Over the next five years, Glendale may still face multi-million dollar budget gaps, even if revenues from property and sales taxes continue to climb at a steady rate, city officials said at a budget meeting Tuesday.
But unlike in recent years, the shortfalls may not be as difficult to surmount as they've been in years past, thanks to a variety of ways to increase revenues, including new taxes, officials said.
Rather than the $15.4-million and $18-million gaps of the past two years, respectively, the city may see deficits of $1.2 million to $11.3 million over the next five years, according to a city report.
However, if the city gets money from the state to pay off a roughly $67-million loan it made to its defunct redevelopment agency, those deficits may instead peak at $6 million in fiscal year 2017.
"We're as streamlined as we've ever been," said City Manager Scott Ochoa, as he and other officials spent about 90 minutes discussing Glendale's financial future and revenue-generating options, such as increasing the so-called hotel bed tax and implementing a parking tax.
While salaries and pension costs will continue to grow, Glendale will be able to cover those expenses if revenues rise by more than 2% each year. But when other post-employment benefits — such as healthcare and in-the-red internal service funds, such as one for workers compensation — are added in, the financial gap worsens.
"They're all projections based on the economy," said Mayor Dave Weaver. "If the economy turns, we rewrite the book."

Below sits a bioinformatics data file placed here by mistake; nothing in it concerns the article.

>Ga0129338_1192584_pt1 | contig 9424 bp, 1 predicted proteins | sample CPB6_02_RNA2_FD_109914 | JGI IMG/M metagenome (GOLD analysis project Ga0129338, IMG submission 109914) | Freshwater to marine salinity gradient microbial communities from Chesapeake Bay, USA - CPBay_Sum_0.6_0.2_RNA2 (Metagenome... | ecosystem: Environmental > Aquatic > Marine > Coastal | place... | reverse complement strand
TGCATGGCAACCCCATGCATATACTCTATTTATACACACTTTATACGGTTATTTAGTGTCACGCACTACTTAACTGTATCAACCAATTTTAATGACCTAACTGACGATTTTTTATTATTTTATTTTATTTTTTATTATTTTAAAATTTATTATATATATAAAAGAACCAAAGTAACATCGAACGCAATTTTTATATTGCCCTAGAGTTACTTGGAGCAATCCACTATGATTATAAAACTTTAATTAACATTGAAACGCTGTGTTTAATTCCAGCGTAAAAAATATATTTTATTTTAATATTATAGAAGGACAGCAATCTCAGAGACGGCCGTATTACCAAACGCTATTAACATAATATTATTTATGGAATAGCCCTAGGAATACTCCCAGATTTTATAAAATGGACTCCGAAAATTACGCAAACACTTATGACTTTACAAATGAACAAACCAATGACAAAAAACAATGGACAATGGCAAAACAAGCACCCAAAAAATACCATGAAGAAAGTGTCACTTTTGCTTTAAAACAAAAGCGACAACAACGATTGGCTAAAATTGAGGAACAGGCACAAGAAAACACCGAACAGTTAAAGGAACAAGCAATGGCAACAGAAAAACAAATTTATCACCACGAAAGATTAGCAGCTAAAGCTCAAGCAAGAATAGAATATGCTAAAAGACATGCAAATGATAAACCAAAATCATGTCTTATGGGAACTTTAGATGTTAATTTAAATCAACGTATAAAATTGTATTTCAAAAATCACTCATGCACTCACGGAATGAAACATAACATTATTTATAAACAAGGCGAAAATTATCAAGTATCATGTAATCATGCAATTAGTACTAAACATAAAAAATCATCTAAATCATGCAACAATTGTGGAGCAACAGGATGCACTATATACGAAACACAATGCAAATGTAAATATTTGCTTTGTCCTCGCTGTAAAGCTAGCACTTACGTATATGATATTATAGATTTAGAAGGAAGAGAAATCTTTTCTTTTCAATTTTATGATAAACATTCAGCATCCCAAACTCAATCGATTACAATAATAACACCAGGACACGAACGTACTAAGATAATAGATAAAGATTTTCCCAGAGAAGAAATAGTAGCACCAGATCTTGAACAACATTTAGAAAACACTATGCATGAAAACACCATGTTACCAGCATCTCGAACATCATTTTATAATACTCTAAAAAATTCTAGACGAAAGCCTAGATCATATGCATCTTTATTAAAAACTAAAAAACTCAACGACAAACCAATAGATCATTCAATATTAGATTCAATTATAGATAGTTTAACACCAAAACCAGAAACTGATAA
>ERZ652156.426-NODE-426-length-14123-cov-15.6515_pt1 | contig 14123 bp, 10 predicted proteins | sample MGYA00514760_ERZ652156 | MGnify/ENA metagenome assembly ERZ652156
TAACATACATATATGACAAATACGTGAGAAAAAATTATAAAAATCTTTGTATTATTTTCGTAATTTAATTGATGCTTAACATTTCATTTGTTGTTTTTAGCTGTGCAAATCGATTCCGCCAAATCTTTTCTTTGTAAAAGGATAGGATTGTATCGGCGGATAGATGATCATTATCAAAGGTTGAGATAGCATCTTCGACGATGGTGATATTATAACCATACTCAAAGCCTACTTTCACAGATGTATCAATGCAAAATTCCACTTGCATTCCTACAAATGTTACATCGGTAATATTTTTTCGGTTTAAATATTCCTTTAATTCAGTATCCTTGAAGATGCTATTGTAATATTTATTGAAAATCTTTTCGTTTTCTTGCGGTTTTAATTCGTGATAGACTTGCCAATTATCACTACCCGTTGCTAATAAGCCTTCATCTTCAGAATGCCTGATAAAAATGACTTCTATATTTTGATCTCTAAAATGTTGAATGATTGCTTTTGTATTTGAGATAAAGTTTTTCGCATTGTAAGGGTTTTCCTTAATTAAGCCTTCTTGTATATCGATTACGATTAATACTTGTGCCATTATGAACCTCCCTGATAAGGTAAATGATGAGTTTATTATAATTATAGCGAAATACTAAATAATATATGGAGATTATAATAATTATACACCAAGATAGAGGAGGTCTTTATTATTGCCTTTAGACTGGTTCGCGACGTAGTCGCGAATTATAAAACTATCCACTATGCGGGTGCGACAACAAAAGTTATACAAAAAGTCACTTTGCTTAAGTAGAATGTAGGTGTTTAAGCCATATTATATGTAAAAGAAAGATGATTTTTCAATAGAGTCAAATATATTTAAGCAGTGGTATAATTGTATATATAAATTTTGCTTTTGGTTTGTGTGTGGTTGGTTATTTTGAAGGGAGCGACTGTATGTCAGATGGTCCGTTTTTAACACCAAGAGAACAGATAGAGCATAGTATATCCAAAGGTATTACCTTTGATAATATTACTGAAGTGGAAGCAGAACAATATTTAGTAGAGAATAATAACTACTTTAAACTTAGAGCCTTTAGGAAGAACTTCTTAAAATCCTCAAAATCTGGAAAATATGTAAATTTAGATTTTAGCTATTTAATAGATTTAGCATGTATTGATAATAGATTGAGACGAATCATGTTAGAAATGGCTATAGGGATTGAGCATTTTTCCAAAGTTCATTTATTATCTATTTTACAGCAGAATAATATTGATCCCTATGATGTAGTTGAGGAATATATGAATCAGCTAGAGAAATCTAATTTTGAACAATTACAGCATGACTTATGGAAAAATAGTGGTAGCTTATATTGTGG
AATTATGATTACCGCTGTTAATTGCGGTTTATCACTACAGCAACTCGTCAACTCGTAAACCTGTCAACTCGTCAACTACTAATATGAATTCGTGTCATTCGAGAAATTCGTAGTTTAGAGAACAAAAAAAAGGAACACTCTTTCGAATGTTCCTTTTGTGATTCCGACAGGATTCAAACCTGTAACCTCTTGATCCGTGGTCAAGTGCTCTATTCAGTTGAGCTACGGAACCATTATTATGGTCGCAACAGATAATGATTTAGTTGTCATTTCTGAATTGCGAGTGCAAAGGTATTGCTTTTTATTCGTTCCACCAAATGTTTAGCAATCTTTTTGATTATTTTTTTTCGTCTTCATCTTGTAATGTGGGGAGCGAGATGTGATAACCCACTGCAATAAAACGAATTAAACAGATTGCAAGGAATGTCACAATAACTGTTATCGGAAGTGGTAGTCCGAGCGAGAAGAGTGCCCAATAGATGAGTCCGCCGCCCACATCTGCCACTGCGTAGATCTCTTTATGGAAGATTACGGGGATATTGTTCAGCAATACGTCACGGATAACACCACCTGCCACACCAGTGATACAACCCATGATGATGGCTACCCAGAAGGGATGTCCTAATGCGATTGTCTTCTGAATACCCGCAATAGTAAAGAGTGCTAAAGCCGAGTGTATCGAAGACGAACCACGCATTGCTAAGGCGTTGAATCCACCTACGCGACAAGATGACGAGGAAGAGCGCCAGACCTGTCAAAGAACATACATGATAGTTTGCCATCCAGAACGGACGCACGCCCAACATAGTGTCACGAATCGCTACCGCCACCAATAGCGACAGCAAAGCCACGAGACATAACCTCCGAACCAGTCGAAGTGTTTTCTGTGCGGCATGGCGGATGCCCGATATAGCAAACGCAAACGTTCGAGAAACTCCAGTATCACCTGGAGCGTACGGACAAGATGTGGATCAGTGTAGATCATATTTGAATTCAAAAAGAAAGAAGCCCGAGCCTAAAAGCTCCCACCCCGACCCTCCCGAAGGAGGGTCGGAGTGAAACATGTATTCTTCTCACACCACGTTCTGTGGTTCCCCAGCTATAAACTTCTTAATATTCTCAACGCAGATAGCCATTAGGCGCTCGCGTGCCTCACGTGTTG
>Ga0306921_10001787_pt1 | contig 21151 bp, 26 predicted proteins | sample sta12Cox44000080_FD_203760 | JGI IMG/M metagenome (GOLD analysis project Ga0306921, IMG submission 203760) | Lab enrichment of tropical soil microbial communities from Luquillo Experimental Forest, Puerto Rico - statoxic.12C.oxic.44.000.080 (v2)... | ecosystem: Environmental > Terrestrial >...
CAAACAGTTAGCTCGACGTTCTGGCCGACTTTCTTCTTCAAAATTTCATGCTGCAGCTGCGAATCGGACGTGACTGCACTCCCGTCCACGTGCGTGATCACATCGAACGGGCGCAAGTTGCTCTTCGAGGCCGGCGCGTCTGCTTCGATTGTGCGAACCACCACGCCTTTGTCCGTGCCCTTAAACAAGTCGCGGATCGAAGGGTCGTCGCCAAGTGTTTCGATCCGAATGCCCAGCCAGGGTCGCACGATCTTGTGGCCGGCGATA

Officials have proposed a General Fund budget of roughly $171 million — which pays for police, library, parks and other general services — with a $1.2-million gap driven mostly by increased salaries and pensions. The budget is set to be approved next month after more study sessions.
The tab for salary increases next fiscal year is expected to be roughly $877,000, and higher still in the future despite a freeze on new hiring and pay raises for most employees. That's because employees will continue to benefit from guaranteed annual income boosts, known as "step increases." Also, firefighters are scheduled to get a 3.5% cost-of-living adjustment in 2015.
While layoffs are an option, officials don't recommend it. Last year, the city laid off employees while others took early retirements, so more staffing reductions would have significant impacts on services, Ochoa said.
The transfer of nearly $21 million from Glendale Water & Power's electricity fund is set to continue, but there are plans to decrease that amount by $250,000 each year until it gets down to $19 million, Ochoa said.
The council also reviewed the possibility of increasing the hotel bed tax by 1% or 2% — it's currently 10% — and implementing a parking tax of about 10% to 12% at city-owned parking garages. The former could bring $300,000 to $600,000 annually to city coffers, while the latter may drum up $1.5 million to $1.9 million.
However the City Council comes down on the proposals, a special tax would require two-thirds voter approval.